Connectivity for All: Do The Basics Still Apply?

16 July 2019

By Erick Huerta Velázquez, Rhizomatica

The following are remarks delivered at the 2019 ITU Global Symposium for Regulators

In the last ten years telecommunications technology has become more accessible and affordable. We can install a mobile network for $5,000 USD and a WiFi network for a tenth of that or even less. This has allowed new participants into the market, especially in unserved and underserved regions that have traditionally fallen under the banner of “market failure”places too difficult or expensive to connect. But now we can see that this so called market failure was actually our failure to understand markets.

The supposed market failure at play is not absolute. Here we are talking about markets where small, medium and social enterprises, in the form of micro operators or community networks, can and do work really well. We have seen these networks flourish in rural and remote areas. We have simply failed to understand that there are different business models that are better suited to these areas.

In terms of social policy and telecommunications regulation, a question emerges regarding this change in how we understand the market. Do we have regulation that allows these small, medium and social enterprises to participate in the market, as we have in other sectors of the economy?

To answer this question we may need to answer these other questions first:

  • Can these kinds of networks/operators easily get a license? Or is it prohibitively complex or expensive for them to do so?

  • Can these networks access spectrum on a fair basis? Must they compete in auction processes against large operators or are they forced to depend on operators good will to allow them to use their spectrum in areas not of their interest?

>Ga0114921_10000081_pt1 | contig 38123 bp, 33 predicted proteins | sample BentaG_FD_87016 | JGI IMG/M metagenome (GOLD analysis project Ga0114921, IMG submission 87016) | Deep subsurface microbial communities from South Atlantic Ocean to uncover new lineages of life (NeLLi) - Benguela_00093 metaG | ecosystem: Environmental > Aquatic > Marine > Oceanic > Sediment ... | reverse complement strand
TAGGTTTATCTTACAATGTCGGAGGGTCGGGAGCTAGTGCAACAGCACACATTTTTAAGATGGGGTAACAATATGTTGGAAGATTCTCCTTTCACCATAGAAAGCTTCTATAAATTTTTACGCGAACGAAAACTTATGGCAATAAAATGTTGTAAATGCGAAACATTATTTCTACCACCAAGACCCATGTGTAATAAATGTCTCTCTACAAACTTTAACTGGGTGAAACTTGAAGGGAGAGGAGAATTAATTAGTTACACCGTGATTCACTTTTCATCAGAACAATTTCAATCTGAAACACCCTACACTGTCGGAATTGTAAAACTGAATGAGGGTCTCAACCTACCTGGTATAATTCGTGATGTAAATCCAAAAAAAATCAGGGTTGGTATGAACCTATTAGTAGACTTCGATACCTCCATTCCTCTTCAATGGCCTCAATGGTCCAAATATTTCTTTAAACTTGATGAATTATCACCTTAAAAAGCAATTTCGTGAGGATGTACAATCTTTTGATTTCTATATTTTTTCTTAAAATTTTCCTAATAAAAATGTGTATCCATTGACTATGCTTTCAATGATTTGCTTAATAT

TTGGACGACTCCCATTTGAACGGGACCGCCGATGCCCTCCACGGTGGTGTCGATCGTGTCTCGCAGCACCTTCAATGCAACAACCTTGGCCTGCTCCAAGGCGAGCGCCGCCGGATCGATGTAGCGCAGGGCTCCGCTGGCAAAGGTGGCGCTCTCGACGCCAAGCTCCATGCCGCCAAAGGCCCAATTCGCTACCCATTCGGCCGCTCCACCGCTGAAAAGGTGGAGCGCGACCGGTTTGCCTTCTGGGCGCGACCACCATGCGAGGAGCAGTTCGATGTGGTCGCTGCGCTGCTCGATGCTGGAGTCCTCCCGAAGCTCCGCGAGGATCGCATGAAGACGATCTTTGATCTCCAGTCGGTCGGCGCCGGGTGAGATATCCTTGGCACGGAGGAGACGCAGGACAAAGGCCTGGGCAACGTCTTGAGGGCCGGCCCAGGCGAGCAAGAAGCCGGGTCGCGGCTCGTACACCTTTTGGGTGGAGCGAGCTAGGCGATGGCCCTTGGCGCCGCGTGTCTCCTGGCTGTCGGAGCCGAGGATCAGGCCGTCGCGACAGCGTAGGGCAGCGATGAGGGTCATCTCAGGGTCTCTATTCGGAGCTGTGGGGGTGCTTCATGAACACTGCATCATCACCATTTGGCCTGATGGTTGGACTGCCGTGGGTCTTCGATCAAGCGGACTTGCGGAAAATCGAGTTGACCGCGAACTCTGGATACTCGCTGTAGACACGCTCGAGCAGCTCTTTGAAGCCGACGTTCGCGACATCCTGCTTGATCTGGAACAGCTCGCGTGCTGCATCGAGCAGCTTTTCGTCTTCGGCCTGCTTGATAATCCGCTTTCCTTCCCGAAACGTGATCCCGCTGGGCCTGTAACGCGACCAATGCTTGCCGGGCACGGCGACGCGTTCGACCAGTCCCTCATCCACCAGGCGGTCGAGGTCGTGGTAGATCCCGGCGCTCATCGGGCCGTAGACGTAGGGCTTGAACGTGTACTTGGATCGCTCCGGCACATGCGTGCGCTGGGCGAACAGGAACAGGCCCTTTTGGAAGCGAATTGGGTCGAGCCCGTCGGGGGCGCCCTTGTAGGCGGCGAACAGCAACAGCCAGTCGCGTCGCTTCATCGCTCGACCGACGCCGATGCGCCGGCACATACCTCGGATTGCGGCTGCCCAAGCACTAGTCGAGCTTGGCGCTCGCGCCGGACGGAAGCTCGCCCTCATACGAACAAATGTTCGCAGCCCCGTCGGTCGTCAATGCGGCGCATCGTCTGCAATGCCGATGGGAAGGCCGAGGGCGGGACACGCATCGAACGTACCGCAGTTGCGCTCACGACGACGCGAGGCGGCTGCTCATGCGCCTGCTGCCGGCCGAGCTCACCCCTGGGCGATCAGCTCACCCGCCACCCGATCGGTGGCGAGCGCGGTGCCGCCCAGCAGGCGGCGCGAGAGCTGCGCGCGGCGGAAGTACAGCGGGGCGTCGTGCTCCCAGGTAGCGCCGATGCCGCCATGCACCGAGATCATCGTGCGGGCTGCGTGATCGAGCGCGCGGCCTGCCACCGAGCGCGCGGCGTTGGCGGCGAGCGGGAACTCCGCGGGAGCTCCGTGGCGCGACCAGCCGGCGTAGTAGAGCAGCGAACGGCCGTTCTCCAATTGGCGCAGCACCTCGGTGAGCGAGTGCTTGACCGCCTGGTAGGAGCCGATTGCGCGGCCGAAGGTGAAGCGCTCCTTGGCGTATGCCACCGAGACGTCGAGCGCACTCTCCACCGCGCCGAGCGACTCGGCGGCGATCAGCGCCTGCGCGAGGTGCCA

• What are the taxes and fees involved for people and enterprises willing to invest and develop networks in these areas?

  • Are these networks able to receive support from Universal Service Funds?

  • Is spectrum available to these types of actors or must they participate in auctions or pursue national licenses, which impede their participation?

  • Is there a sector-specific policy that allocates resources for capacity building, technology development and research for small, medium and social enterprises?

Countries that have addressed these policy and regulatory questions have seen positive outcomes in regards to bringing communication to previously unattended areas. Brazil, for instance, by eliminating the license requirements for operators with fewer than 5000 users and that use exempt technologies such as WiFi, has increased the provision of services in unattended areas. In the United States they have changed the rules of the Universal Service Fund1, so that municipalities, cooperatives, and Wireless ISP’s can participate. These small actions have increased participation and therefore diminished costs and increased the sustainability of networks in rural and remote areas.